A rooftop air conditioning unit can cool a building by taking heat from the air. Like the domestic air conditioner, it can be reversible and thus cover the heating requirement of the building. Unlike air conditioners, the rooftop unit is a single unit and is installed on the roof of a building.
A rooftop unit can be described as an air conditioner that can use:
A rooftop unit consists of 2 parts:
An additional back-up heater or gas burner may also be integrated into the rooftop unit.
Air ventilation is done with or without outdoor air. The ratio of fresh air / recycled air is controlled by a mixing box: this ratio may vary depending on the occupancy of the building.
The rooftop unit also has a “free-cooling” function, which, when conditions permit, uses outdoor fresh air (e.g. during the night) to meet the cooling demand of the room. The thermodynamic cycle does not work during the free-cooling mode.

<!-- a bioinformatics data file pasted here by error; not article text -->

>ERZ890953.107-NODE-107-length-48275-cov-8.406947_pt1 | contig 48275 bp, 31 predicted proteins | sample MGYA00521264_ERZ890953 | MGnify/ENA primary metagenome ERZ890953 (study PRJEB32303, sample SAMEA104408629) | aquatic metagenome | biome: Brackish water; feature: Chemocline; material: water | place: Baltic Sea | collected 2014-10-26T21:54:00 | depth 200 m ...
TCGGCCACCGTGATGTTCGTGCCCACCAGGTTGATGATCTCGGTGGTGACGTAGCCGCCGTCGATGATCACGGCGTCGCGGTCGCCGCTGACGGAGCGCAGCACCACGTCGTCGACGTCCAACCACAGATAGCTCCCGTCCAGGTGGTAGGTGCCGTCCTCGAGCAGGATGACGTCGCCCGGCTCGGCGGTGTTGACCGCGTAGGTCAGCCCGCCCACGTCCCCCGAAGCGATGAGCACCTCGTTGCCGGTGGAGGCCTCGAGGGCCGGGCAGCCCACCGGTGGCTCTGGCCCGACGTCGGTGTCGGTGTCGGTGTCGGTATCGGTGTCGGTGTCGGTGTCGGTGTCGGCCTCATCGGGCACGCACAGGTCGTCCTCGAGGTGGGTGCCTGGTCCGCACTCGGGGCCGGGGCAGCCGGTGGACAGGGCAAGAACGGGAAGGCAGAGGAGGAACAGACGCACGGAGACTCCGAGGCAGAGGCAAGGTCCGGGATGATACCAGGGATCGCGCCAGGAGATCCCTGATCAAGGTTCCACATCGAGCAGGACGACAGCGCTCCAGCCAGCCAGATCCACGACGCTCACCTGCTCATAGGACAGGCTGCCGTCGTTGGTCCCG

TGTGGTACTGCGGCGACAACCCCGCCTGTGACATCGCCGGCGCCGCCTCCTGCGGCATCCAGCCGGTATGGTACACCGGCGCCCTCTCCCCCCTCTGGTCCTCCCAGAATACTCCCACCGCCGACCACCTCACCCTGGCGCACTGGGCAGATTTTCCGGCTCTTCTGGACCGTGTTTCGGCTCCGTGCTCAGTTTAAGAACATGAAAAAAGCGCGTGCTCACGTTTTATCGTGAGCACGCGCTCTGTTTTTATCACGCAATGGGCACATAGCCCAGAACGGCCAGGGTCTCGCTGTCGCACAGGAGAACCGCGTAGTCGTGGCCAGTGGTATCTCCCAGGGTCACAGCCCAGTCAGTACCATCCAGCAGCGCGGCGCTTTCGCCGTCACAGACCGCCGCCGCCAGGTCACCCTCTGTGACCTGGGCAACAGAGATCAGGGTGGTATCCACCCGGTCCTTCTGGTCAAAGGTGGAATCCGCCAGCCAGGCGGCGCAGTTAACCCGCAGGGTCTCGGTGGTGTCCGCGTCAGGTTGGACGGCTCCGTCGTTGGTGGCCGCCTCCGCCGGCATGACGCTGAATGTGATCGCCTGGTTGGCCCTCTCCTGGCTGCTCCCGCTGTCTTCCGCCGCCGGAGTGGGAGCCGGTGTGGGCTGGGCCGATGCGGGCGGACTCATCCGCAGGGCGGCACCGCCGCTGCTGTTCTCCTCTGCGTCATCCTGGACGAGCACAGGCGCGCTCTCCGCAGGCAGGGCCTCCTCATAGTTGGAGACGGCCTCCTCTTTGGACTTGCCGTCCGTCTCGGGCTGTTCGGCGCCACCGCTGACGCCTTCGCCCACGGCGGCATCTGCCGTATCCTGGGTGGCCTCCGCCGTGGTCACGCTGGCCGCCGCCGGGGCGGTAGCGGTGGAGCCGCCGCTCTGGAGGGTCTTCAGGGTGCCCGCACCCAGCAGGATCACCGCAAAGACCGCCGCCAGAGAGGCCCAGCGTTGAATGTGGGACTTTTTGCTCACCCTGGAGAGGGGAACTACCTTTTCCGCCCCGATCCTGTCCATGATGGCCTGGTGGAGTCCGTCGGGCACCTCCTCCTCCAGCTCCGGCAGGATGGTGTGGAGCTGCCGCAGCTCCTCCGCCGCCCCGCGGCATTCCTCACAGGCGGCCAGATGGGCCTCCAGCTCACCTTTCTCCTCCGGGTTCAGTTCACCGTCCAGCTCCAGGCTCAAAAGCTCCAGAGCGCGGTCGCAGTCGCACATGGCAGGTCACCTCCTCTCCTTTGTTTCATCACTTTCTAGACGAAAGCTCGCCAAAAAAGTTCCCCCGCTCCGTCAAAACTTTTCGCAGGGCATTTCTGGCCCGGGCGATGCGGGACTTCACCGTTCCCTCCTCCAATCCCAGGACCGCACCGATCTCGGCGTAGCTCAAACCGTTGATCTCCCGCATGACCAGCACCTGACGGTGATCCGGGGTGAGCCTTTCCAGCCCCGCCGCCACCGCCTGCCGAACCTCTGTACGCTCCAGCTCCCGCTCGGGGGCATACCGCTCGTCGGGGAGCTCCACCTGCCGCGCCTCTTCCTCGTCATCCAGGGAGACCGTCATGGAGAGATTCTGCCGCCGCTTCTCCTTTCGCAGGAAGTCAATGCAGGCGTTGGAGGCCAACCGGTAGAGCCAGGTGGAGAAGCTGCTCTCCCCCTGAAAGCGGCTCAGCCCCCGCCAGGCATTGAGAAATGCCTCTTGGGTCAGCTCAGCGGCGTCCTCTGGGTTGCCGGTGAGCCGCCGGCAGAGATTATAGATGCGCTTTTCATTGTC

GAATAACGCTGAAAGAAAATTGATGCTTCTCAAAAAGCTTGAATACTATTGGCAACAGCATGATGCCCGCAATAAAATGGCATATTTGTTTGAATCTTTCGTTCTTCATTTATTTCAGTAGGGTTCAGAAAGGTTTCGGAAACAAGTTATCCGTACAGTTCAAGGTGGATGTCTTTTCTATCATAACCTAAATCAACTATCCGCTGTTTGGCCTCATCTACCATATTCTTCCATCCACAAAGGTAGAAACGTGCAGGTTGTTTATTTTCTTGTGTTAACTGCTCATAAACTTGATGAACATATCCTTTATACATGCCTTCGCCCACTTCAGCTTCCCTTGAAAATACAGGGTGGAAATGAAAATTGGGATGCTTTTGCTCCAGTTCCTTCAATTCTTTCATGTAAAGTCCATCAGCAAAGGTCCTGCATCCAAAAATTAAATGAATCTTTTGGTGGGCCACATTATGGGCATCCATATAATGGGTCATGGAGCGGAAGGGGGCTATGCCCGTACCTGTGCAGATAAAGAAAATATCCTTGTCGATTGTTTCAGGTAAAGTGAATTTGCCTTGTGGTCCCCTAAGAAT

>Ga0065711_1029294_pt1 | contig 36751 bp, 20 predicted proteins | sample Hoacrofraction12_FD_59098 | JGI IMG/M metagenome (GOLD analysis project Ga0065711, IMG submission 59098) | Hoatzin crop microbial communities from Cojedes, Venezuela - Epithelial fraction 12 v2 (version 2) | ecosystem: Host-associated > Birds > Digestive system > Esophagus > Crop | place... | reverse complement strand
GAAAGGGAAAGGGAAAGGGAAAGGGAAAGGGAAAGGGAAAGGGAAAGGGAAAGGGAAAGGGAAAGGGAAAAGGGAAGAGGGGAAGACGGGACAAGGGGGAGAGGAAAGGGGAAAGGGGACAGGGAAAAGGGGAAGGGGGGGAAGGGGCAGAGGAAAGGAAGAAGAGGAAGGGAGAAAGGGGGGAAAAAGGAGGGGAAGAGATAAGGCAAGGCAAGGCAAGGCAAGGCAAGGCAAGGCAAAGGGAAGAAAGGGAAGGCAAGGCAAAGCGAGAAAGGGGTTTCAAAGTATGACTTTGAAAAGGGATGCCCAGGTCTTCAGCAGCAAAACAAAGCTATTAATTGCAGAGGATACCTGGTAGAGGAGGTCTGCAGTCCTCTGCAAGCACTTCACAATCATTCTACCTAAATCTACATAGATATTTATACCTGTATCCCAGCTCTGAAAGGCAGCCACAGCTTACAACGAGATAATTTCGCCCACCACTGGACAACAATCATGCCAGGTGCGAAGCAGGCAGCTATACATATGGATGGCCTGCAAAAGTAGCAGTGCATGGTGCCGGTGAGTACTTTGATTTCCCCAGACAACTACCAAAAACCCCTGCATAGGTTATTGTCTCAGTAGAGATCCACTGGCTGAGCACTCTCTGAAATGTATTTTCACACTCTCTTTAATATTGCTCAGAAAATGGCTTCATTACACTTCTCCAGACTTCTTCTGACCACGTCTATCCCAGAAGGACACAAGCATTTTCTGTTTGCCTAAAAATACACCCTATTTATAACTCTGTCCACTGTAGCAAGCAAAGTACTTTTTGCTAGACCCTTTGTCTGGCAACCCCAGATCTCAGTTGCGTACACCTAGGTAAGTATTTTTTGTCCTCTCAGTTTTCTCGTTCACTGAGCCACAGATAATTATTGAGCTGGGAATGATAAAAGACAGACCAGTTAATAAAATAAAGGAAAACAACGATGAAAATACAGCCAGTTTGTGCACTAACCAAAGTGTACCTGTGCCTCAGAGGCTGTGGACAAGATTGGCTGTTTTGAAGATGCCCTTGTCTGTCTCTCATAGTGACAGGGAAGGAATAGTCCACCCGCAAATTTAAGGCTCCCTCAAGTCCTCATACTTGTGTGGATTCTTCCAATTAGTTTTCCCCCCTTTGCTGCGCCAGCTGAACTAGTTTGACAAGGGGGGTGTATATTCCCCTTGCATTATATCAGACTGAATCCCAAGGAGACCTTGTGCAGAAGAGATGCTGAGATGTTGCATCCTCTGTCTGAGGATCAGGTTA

Thus, the rooftop unit can operate with 100% fresh air as well as with 100% recycled air, depending on the need of the building and the season.
Rooftop units can be in “cold only” or “reversible” mode. The term “reversible” means that the air conditioner can produce heat (heating mode) and cold (cooling mode).
Rooftop units draw/release their calories from/into the air, but some models can also be installed on a water loop.
A rooftop unit can cool, heat and ventilate very large areas. It is therefore particularly well suited to large volumes for industrial or commercial use such as warehouses, shops or supermarkets. The floor area is never cluttered since the unit is installed on the roof.
When the “free-cooling” function is activated, the system is truly energy efficient since the compressor is not operational.
It is very easy to make the right choice: just compare the products. But when product performance is not certified, this becomes impossible.
Certification makes it possible to compare objectively.
Following new European regulations promoting the sale of high-performance cooling and heating equipment, the performance of rooftop units is changing: their efficiency long characterised by an instantaneous efficiency called COP (coefficient of performance) or EER (energy efficiency ratio), will be characterised from 1st June 2018 by a performance that reflects the efficiency of the rooftop unit throughout the year.
This is known as:
Thermal comfort for buildings